Two badgers who starred in a wildly popular BBC show could be slaughtered by marksmen currently carrying out a badger cull in England.
Bumblebee and Gnat are orphaned badgers who were adopted by a rescue center in southwest England. They ultimately starred in “Hugh’s Wild West,” a BBC Two show watched by millions and presented by chef Hugh Fearnley-Whittingstall.
At the end of the show, the two adorable badgers were released back into the wild, achieving the rescue center’s goal of rehabilitation.
But Somerset, the site of their release, has now become one of the counties subject to badger culls. According to government officials, that’s because badgers are responsible for infecting cows with TB — and, therefore, must be killed.
Wildlife scientists and animal rights activists disagree and see little evidence to support these culls.
Almost 20,000 badgers were killed in 2017 — a big jump from the 10,000 individuals that died in 2016. The culls largely took place in southwest England, with the county of Devon — where I grew up –holding six culls and Somerset — where Bumblebee and Gnat were released –holding three.
George Eustice, Minister of State for Farming, Fisheries and Food, declared that the measures had been “effective,” stating:
There is broad scientific consensus that badgers are implicated in the spread of TB to cattle.This year, effective, licensed badger control operations were completed by local farmers and landowners in eleven new areas and eight existing areas.
This shows that badger control can be delivered successfully on a much wider scale than before.
Well,the culls were certainly effective in killing tens of thousands of badgers.But Eustice should take another look.
Slaughtering those cute badgers doesn’t seem to have changed the rate of bovine tuberculosis, or bTB. In fact, the number of badgers culled rose from 615 animals in 2014 to almost 20,000 in 2017, but cattle deaths from bTB increased from 27,474 to 42,000 as the disease continued to spread.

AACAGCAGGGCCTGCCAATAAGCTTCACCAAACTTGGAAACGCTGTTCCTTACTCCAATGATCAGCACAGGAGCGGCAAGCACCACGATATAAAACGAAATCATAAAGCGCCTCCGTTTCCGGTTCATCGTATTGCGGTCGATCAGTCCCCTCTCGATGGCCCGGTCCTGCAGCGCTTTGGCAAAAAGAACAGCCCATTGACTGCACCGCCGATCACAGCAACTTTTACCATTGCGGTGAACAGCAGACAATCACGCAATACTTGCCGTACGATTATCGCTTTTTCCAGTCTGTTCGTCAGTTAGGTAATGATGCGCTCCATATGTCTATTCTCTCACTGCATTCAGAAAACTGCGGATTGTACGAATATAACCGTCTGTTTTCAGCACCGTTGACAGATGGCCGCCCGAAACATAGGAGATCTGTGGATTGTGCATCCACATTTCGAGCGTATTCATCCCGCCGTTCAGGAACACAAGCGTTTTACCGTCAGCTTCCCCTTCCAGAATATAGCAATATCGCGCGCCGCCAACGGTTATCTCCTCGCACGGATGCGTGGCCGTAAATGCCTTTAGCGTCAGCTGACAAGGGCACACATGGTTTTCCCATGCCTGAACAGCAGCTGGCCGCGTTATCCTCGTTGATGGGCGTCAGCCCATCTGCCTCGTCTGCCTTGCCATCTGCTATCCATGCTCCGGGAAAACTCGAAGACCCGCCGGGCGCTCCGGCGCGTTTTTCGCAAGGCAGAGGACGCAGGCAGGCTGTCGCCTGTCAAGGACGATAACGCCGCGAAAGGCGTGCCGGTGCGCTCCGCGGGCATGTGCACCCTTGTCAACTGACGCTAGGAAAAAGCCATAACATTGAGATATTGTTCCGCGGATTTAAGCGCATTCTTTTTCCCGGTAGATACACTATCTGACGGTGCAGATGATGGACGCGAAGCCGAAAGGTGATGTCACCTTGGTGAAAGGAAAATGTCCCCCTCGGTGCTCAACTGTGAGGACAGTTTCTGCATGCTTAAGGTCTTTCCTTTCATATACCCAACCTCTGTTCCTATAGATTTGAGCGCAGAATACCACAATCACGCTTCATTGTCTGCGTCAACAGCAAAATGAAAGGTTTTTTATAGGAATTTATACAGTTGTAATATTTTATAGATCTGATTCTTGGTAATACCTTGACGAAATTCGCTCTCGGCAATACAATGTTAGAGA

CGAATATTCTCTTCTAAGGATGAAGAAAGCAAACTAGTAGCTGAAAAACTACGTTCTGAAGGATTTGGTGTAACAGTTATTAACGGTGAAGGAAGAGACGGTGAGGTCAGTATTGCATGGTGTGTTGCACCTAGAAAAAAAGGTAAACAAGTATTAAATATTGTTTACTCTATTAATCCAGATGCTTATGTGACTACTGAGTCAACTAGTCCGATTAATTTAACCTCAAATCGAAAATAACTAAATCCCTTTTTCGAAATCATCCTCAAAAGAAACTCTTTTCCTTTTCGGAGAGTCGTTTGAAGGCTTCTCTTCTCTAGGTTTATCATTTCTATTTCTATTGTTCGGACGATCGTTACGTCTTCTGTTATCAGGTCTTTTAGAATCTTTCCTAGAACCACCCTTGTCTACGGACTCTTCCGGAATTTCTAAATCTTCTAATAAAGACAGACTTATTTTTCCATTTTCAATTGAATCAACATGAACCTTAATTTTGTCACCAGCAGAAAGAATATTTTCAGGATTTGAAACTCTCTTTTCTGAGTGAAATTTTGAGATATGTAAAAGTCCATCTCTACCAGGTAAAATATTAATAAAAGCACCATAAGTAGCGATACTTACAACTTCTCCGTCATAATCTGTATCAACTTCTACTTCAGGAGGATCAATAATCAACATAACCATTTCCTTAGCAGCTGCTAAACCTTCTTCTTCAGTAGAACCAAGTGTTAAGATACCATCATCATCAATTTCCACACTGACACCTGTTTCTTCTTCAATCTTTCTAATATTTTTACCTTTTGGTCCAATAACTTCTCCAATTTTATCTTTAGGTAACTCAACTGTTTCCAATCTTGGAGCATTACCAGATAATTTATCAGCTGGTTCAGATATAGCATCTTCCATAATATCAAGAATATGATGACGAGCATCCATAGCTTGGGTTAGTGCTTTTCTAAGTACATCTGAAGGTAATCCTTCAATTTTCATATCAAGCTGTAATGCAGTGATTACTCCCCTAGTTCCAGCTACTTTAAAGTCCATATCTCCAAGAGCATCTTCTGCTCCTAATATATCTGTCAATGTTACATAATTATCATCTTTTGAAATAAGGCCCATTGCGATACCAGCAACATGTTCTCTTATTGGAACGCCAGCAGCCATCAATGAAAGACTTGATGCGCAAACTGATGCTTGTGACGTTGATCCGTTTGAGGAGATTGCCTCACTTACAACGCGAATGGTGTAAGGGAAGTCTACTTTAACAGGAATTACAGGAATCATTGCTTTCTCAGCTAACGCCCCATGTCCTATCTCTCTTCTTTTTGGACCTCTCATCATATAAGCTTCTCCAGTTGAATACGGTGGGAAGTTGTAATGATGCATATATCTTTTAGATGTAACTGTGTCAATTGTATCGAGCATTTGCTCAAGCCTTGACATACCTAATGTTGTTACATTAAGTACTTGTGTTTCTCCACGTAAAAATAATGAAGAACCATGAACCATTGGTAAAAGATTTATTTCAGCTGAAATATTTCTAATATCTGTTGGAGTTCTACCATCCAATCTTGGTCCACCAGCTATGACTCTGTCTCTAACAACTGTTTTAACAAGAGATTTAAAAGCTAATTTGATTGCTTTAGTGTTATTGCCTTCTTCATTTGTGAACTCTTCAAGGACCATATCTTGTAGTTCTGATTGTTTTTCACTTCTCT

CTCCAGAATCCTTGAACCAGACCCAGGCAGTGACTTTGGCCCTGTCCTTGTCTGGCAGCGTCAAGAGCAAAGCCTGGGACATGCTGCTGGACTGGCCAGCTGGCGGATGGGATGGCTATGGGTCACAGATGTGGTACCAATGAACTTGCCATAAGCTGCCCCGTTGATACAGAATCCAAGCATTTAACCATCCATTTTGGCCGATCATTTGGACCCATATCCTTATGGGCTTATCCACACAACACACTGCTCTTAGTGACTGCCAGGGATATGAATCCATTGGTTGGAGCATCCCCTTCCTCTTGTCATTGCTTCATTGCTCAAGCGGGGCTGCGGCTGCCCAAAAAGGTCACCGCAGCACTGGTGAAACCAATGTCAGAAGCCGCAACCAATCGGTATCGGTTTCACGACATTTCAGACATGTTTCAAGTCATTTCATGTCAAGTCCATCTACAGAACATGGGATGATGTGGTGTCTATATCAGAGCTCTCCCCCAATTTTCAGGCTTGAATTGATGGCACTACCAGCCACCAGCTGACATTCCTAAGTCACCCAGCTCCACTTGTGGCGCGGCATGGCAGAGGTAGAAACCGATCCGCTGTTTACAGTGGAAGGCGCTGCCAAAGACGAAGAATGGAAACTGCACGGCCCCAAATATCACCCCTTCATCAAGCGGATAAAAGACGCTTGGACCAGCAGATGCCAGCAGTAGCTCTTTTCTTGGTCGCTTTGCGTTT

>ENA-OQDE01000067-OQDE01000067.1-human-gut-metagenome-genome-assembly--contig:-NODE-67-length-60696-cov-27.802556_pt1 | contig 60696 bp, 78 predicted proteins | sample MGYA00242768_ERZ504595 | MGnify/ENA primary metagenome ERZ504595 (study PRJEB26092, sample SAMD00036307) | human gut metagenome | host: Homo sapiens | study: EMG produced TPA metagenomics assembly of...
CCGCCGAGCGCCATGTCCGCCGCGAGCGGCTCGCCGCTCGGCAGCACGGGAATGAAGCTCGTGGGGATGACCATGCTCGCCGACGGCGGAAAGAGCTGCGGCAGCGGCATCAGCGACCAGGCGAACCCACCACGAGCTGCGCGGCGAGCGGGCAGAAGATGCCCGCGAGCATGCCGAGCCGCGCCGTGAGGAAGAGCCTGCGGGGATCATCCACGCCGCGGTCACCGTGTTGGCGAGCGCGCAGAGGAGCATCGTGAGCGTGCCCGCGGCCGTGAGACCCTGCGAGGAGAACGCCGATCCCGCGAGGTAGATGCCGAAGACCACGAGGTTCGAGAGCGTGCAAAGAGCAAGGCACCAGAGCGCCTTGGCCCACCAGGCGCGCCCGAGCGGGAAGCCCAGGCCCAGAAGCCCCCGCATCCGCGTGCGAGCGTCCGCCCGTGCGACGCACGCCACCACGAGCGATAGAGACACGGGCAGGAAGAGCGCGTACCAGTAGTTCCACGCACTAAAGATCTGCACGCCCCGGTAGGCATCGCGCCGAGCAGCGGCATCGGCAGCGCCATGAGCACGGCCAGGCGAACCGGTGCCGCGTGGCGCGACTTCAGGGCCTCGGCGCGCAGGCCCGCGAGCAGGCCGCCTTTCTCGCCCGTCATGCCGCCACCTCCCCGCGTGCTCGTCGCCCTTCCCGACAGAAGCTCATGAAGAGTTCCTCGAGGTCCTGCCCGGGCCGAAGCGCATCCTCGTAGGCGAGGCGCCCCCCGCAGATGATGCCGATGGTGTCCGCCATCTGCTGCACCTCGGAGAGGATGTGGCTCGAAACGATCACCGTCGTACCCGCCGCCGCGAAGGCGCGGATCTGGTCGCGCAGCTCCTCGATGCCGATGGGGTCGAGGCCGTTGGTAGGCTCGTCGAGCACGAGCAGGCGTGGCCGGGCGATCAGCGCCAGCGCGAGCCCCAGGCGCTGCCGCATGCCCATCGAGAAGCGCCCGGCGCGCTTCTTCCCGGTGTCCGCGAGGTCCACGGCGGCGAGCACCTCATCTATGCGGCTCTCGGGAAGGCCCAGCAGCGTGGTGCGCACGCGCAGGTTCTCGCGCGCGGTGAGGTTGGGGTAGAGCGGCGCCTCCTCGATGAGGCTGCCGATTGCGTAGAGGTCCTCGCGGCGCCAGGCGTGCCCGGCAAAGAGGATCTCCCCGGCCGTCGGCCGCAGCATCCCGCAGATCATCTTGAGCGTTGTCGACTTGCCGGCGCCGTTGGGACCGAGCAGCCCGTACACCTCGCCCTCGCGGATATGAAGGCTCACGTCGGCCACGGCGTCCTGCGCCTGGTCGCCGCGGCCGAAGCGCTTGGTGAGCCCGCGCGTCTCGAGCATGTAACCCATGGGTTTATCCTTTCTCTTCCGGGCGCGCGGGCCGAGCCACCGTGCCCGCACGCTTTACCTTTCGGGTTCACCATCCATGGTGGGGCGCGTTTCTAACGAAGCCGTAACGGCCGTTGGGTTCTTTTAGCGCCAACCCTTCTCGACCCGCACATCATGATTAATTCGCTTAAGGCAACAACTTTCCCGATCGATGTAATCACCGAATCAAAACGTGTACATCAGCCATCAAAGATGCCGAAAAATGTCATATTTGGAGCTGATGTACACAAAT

So it appears that the badger culls were ineffective at controlling disease, bringing needless misery and bloodshed to wildlife. And now these two BBC favorites, who were lovingly nurtured by hand, could be the next victims.
The Badger Trust has been fighting the badger culls since their inception in 2013. The animal rights group reminds everyone that:
- Badgers are not to blame. Badgers have been used as a scapegoat and demonized in the media, despite the lack of scientific evidence.
- The science doesn’t support the culls: Independent experts and the government’s own research does not support the culls as an effective strategy against bovine TB.
- Cattle should be the primary focus: Cattle are the main carriers and transmitters for bovine TB, and we feel that the bovine TB strategy should focus more on cattle and less on badgers.
It’s way past time to put an end to these ineffective and cruel badger culls, which prove only that the government cares not at all about protecting wildlife.
As Badger Trust chief executive Dominic Dyer stated, “No badger in England is now completely safe from the gun sights of badger cullers.”
And that includes Bumblebee and Gnat.
If you want to protect the UK’s badger population, please sign this Care2 petition, calling on the Department for Environment, Food & Rural Affairs and George Eustice to end the cruel and ineffective culls.
This article was first published by Care2.com on 11 Apr 2018.
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